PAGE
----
Trump Committed to Challenging Election Beyond Joint Session on Jan. 6

Not so Fast Mitch

Trump Committed to Challenging Election Beyond Joint Session on Jan. 6

January 5, 2021 Updated: January 5, 2021

President Donald Trump intends to continue pursuing challenges to the outcome of the 2020 election in as many as eight states regardless of the result of the joint session of Congress on Jan. 6, when lawmakers will vet and count Electoral College votes.

During a Jan. 4 rally at an airfield in Dalton, Georgia, the president told a crowd of thousands of supporters to expect more news about the challenges to the election over the next two weeks.

“You watch what happens over the next couple of weeks. You watch what’s going to come out. Watch what’s going to be revealed,” the president said.

“That was a rigged election, but we’re still fighting it and you’ll see what’s going to happen.

“You can lose and that’s acceptable. You lose, you lose … but when you win in a landslide and they steal it and it’s rigged, it’s not acceptable.”

Trump later said he’ll be in Georgia to campaign against Republican Gov. Brian Kemp and Secretary of State Brad Raffensperger “in about a year and a half,” which suggests that the president views the post-election challenge as a long-term battle. Kemp and Raffensperger, who certified former Vice President Joe Biden as the winner of the election in the Peach State, both have been largely uncooperative with Trump’s requests to audit the election.

Most recently, they objected to a signature audit in Fulton County, the state’s most populous county, according to Trump.

The president was in Georgia to drum up support for Sen. Kelly Loeffler and Senate candidate David Perdue for the runoff election set to conclude on Jan. 5. While Loeffler and Perdue have both committed to objecting to slates of Biden electors from disputed states during the joint congressional session on Jan. 6, it’s unclear if either will participate, since the results of the runoff elections may not be known for days.

The importance of the joint session has continued to grow as dozens of lawsuits by Trump’s legal team and a handful of third parties have been dismissed by courts in Georgia, Pennsylvania, Michigan, Wisconsin, Arizona, and Nevada. Only a handful of the cases featured evidentiary hearings, while the vast majority were dismissed on procedural grounds.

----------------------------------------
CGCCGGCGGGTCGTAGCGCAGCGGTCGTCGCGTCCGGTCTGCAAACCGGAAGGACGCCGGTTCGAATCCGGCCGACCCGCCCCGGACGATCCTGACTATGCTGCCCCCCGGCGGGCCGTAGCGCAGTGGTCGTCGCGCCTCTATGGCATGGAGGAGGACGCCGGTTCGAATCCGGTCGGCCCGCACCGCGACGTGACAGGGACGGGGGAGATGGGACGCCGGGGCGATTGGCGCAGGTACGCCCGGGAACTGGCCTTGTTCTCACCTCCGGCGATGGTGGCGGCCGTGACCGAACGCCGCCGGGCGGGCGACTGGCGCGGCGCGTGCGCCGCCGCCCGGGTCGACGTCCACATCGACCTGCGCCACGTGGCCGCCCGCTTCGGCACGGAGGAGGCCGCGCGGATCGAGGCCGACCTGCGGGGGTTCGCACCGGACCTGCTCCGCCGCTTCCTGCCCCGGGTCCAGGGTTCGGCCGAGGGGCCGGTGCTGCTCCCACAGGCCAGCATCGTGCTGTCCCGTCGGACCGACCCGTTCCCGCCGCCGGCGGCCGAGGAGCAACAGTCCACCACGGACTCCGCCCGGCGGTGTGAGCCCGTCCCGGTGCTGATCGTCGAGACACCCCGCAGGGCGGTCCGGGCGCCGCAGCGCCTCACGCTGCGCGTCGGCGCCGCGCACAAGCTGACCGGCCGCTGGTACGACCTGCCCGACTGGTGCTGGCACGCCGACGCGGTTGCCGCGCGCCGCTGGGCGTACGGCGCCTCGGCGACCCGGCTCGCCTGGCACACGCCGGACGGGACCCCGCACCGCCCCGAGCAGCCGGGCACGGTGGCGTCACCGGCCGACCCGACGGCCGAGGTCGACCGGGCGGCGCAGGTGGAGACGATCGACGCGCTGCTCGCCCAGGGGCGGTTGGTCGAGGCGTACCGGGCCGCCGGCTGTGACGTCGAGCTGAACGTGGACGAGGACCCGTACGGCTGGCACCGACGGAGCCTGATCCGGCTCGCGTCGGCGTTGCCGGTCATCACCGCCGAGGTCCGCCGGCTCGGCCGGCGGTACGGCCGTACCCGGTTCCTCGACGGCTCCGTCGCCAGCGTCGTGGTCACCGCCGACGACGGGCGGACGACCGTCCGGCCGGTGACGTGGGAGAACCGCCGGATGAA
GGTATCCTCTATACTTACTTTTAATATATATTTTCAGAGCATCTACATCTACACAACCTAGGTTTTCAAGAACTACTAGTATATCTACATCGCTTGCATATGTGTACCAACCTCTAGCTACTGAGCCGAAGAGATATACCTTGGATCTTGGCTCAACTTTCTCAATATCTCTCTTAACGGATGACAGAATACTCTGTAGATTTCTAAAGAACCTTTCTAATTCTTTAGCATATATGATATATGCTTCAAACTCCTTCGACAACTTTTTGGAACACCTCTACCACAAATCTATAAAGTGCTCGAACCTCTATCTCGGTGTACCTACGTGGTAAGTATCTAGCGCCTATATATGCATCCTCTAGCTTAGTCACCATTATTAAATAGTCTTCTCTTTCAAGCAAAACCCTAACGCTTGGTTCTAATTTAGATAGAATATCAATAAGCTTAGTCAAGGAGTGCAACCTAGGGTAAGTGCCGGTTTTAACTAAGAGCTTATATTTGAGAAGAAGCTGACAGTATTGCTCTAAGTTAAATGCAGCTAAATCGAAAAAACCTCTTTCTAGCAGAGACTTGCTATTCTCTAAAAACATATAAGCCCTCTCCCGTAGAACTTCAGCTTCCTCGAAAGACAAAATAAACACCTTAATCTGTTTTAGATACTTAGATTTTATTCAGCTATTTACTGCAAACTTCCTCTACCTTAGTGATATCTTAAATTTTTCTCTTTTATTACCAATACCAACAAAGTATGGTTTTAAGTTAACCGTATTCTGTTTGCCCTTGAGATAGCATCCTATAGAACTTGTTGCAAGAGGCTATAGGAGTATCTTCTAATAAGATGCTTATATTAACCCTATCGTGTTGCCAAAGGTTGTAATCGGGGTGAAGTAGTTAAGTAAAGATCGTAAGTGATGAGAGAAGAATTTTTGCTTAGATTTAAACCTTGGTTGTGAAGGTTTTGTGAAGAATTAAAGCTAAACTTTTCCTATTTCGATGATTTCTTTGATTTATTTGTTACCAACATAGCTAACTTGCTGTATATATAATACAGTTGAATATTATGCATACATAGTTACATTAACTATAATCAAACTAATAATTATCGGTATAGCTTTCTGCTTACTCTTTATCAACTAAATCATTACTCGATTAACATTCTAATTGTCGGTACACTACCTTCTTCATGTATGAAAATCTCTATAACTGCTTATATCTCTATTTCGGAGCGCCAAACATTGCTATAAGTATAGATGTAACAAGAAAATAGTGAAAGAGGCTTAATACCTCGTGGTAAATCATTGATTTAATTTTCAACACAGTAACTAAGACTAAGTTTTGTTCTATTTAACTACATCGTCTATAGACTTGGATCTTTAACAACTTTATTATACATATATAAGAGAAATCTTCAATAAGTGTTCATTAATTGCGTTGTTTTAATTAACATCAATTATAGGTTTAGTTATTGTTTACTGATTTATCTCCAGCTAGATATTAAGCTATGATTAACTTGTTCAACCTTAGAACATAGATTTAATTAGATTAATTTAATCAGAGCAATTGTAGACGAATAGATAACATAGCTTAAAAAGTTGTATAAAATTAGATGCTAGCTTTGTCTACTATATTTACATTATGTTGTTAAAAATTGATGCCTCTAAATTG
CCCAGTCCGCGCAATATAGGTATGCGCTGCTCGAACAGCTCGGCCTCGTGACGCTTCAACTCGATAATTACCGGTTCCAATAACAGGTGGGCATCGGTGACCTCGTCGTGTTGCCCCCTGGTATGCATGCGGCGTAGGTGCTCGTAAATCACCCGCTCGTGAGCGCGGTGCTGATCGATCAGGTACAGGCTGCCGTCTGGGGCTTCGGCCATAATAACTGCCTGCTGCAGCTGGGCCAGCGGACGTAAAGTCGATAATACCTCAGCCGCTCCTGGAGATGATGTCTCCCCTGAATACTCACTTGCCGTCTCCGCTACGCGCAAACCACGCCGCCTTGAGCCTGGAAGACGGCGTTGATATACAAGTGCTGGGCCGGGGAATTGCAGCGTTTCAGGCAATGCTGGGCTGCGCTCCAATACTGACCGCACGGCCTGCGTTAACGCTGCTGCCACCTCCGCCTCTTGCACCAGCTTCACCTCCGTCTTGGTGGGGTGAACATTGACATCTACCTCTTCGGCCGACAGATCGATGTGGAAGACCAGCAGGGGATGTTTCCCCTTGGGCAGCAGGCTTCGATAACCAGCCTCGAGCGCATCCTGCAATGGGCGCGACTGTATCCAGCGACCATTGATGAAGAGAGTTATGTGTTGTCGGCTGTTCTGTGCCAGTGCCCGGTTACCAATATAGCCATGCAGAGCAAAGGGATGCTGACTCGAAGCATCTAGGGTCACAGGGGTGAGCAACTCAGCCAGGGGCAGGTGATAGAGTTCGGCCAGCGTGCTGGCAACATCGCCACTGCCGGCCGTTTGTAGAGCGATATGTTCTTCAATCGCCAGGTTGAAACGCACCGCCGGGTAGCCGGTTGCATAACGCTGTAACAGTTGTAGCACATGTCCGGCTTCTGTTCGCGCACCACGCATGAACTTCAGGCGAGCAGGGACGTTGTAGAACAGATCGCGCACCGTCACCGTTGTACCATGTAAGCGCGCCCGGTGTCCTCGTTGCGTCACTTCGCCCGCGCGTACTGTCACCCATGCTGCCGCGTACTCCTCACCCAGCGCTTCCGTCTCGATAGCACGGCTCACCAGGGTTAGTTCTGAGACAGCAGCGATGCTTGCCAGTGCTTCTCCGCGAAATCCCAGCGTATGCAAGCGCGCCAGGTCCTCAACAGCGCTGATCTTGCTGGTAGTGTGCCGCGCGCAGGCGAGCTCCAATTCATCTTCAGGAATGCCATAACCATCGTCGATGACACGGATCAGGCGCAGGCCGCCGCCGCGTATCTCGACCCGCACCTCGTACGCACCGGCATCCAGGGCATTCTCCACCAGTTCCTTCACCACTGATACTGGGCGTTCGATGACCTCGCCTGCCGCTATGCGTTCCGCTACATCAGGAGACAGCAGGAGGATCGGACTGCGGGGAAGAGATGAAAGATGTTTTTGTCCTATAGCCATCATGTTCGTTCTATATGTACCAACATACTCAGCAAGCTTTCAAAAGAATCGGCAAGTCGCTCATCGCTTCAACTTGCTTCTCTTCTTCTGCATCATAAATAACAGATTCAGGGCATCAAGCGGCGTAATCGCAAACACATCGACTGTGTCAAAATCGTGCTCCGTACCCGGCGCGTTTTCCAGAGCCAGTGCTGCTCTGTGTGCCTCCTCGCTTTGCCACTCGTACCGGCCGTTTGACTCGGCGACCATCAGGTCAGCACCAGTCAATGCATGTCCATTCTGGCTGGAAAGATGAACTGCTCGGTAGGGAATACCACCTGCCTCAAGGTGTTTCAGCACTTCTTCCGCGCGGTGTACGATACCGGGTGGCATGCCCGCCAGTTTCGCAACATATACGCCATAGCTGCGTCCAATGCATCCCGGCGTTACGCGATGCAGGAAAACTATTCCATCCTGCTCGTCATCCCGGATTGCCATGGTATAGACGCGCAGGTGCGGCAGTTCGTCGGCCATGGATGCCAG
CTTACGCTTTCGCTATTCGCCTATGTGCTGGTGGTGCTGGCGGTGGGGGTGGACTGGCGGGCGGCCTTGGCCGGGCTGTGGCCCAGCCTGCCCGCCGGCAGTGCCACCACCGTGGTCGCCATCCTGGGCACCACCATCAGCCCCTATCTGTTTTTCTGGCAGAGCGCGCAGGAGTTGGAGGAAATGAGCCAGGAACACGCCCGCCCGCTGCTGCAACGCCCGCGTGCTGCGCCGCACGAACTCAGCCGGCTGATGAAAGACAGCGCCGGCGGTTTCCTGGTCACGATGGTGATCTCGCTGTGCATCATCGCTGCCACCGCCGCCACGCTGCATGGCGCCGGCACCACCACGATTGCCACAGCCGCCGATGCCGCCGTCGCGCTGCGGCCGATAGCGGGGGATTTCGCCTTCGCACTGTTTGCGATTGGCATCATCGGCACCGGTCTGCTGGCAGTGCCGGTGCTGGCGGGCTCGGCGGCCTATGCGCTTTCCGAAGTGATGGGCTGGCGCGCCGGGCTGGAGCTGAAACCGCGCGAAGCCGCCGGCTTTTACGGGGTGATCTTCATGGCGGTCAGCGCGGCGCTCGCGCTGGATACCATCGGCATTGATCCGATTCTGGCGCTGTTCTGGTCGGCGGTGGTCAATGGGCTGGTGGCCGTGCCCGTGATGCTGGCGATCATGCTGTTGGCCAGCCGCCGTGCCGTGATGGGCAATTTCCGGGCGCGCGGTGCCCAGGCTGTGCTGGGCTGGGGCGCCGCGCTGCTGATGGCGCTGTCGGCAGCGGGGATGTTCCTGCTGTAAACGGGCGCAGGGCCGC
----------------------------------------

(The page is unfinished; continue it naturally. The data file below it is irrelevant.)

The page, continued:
Trump added a layer of significance to the events on Jan. 6 by issuing an unprecedented call for supporters to descend on Washington that day for a “big” and “wild” protest. Some of the organizers believe the event may turn into the biggest Trump rally in history.

More than 100 members of the U.S. House of Representatives have committed to objecting to slates of Biden electors on Jan. 6, according to White House chief of staff Mark Meadows. At least 74 have done so publicly, according to a tally by The Epoch Times. A group of 13 senators has committed to adding their names to the objections.

The objection plan appears to have split the GOP, with 27 Republicans in the Senate and at least 10 Republicans in the House opposing the idea.

An objection to each slate of electors will trigger two hours of debate followed by a vote by each chamber on which slate should be counted. Republican electors in seven states have sent procedural electoral votes to Congress. Democrats have the majority in the House and enough Republican support in the Senate to certify the Biden electors.